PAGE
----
ERCIM News No.47, October 2001 [contents]

Ubiquitous Service Environments

by Carl Gustaf Jansson and Peter Lönnqvist

The FUSE (Future Ubiquitous Service Environments) group focuses on transparently accessible configurations of services made available on assemblies of personal / public / mobile / stationary devices that melt into the periphery. FUSE is affiliated with KTH in Stockholm and funded by both national and EU sources, eg the IST FET Disappearing Computer project FEEL (2001-2003).

Service Environments are dynamic configurations of services available in physical spaces for both collaborative and individual use. An important objective is to achieve service environments that are open, transparent, adaptive and degrade gracefully with respect to capabilities of the interactive devices available in the room. The term ubiquitous refers to the objective that device technology preferably should be designed in such a way that it melts into the periphery when not needed (ambient or calm technology).

Inhibiting factors for the realisation of ubiquitous service environments are device technologies of today characterised by heavy, bulky, focus demanding devices, weak integration between IT- non IT devices, strong division between private and public devices, weak local communication among devices, too many wires for energy and communication and static individual behaviours and configurations of devices.

The situation of today can be remedied in two ways:

  • Establishing a richer set of channels for interaction, by disassembling interactive devices (order of 10 ->100) accommodating non-conventional appearance of interactive devices, mix the use of private and public devices, the use of mobile and stationary devices as well as the use of several modalities (sound, visual and tactile modalities)
  • Enforcing synchronised behaviour of services and devices, by configuring devices in a wireless, dynamic and ad-hoc fashion, creating adequate mechanisms for context sensitivity both for physical and organisational contexts and finally allowing for collaboration and communication between services.

The FUSE group focuses on the following issues:

  • design of software architectures for ubiquitous service environments
  • development and test of prototypes of interactive services that support distributed as well as local work
  • design of ubiquitous hardware environments with the two foci above, to diversify and to synchronise
  • HMI issues such as design of interfaces for small devices, tangible interfaces, multi-modal transparency, adaptability as well as properties of conscious/non conscious interactions
  • AI issues like negotiation mechanisms for intelligent software agents for synchronisation of services and implementation of autonomous and proactive services in a form called ‘active documents’
  • Software Security and privacy issues focussed on client authentication and access control in dynamic and ad-hoc environment
  • systems complexity issues, like problems raised by scaling up in terms of number of devices, modalities and services as well as emergent behaviours in the system.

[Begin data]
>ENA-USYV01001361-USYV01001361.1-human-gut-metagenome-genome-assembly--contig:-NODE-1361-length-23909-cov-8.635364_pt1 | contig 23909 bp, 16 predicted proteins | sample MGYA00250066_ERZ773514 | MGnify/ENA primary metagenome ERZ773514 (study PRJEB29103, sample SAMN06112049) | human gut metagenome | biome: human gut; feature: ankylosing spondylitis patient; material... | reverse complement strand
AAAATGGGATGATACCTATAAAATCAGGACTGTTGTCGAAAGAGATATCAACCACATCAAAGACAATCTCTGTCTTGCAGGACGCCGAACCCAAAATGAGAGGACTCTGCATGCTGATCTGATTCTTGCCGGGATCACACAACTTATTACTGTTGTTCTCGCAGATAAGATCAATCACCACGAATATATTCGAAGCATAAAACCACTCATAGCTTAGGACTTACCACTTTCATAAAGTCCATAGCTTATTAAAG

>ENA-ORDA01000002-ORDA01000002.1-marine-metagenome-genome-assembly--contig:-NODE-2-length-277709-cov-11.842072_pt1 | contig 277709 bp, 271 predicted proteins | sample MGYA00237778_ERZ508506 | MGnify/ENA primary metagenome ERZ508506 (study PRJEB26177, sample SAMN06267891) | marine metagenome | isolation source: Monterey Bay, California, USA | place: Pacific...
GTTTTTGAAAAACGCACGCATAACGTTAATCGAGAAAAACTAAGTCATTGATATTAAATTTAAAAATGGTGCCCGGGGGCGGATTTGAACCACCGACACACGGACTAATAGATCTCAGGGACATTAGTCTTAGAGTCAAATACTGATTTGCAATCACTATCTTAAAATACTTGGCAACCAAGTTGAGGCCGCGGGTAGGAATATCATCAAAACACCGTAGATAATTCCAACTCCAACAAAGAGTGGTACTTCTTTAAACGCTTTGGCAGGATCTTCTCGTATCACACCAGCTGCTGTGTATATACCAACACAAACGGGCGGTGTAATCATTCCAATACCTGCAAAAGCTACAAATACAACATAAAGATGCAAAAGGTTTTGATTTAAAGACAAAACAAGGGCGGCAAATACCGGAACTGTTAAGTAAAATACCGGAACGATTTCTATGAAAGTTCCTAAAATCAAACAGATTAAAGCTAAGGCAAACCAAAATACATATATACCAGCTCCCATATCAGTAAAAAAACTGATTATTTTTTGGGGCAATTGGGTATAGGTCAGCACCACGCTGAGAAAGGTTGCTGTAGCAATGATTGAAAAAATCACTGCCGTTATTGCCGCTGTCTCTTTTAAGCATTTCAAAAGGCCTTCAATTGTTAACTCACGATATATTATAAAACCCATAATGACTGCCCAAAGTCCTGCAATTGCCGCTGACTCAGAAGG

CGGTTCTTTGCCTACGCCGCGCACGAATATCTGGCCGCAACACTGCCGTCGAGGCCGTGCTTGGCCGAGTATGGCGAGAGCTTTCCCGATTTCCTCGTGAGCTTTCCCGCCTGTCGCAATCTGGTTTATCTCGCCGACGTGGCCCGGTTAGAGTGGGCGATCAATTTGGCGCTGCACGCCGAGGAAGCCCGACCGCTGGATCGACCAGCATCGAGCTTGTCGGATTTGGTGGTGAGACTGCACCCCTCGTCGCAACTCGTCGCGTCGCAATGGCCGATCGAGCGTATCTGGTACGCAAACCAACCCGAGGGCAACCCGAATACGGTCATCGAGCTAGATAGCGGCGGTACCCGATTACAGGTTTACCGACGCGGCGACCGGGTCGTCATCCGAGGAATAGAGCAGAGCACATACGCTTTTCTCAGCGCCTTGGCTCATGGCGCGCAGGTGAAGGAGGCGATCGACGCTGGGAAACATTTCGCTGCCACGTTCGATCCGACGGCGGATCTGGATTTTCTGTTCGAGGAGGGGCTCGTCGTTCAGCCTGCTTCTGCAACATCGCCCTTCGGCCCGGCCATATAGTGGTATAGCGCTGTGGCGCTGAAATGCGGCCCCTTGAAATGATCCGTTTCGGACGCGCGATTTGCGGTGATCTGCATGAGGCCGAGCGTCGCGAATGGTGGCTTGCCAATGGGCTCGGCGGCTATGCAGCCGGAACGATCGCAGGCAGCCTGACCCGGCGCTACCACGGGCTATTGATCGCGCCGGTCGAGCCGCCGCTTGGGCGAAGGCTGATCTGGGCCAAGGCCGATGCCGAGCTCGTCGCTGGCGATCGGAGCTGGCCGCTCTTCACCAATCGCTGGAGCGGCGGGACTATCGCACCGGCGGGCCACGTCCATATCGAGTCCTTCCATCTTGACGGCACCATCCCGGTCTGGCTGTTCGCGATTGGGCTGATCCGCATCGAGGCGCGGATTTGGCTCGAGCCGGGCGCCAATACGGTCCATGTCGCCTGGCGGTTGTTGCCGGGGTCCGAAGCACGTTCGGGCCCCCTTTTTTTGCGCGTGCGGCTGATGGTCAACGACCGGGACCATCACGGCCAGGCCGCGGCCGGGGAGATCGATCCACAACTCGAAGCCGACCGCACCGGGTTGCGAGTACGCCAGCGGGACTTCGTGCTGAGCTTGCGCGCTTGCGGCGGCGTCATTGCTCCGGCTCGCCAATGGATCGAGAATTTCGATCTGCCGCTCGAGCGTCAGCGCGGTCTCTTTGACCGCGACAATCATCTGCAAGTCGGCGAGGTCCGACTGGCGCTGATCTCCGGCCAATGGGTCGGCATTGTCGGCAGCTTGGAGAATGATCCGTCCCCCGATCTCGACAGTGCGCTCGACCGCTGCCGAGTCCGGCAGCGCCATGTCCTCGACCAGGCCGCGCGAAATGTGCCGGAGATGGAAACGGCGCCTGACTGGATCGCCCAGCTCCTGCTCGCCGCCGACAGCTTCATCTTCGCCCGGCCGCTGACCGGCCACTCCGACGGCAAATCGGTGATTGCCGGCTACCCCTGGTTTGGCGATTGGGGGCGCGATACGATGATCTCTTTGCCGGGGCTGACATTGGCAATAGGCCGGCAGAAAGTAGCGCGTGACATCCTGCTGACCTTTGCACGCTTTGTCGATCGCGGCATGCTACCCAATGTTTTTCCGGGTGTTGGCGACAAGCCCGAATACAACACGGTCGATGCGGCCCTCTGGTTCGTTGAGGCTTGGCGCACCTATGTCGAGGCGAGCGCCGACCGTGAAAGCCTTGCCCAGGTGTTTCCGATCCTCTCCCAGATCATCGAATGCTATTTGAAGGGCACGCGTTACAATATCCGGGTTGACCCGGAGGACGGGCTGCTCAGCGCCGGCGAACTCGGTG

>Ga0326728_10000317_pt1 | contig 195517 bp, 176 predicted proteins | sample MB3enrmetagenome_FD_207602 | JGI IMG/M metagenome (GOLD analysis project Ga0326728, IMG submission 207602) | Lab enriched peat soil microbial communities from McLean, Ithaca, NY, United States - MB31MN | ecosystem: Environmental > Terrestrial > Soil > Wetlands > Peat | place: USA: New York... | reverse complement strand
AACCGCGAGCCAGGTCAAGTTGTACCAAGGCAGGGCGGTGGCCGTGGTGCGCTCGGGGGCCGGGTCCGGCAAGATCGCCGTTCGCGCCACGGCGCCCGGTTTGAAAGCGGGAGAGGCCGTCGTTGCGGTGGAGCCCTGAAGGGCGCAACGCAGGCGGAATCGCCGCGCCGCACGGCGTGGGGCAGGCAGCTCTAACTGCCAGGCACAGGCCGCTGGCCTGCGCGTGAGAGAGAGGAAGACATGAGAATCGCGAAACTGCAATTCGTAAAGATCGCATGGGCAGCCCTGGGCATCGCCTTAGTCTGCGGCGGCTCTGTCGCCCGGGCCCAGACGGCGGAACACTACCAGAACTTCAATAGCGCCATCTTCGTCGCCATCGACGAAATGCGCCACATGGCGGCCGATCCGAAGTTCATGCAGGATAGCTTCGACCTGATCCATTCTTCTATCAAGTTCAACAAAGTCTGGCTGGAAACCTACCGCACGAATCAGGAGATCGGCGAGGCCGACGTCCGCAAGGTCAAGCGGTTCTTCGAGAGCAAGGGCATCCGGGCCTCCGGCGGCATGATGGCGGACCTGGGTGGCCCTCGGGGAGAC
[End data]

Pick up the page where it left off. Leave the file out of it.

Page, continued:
Current FUSE projects include:

  • FEEL, an EU IST FET Disappearing Computer Program project, aiming at mechanisms that ensures less intrusions on collaborative work from parallel electronic individual and distributed work. The project attacks the problem by employing a number of the above mentioned principles. The work involves both prototype design and simulations.
  • I-space, funded by the Swedish Wallenberg Foundation, aiming at interactive spaces where the ‘technology level’ can be easily adjusted and where specific ‘working modes’ can be easily restored. In a collaborative project with CS dept. at Stanford University, project based courses at both locations will utilise co-designed interactive spaces. A substantial grant has also been received for establishing an interactive space with ambient characteristics in the educational facilities at KTH in Kista.
  • MEETPCC, a project funded by the Swedish Foundation for strategic research (SSF. The project focuses on active documents that supports work processes and which are context sensitive and able to detect specific events as well as these active documents strategies for materialising themselves on the technology available in the space where the event occurs. This project involves both aspects of human machine interaction, computer security and artificial intelligence (see figure).
  • Agent Based Technology, a project funded by the Swedish funding agencies NUTEK/VINNOVA, focussing on negotiation mechanisms for software agents. Negotiation among software agents is used as the primary mechanism for synchroni-sation of services. Both rationalistic, market-based and social paradigms for negotiation have been utilised.

Future extensions of the work as outlined in current project proposals include:

  • handling mobile robots as active participants in the interactive spaces
  • handling seamless and graceful degradation of functionality of services when moving between interactive spaces with different characteristics
  • exploring social paradigms for negotiation among multiple services.

Active Documents Supporting Teamwork

FUSE is a research group at the Dept. for Computer and Systems Sciences at KTH in Stockholm, Sweden. FUSE is also affiliated with the new centre for Wireless Systems at KTH. FUSE co-operates directly with SICS and the University of Southampton within the FEEL project and more loosely with ERCIM members such as GMD and INRIA through related projects within the Disappearing Computer Initiative.


Please contact:
Carl Gustaf Jansson - Royal Institute of Technology (KTH), Sweden.
Tel: +46 8 16 1605
E-mail: Calle@dsv.su.se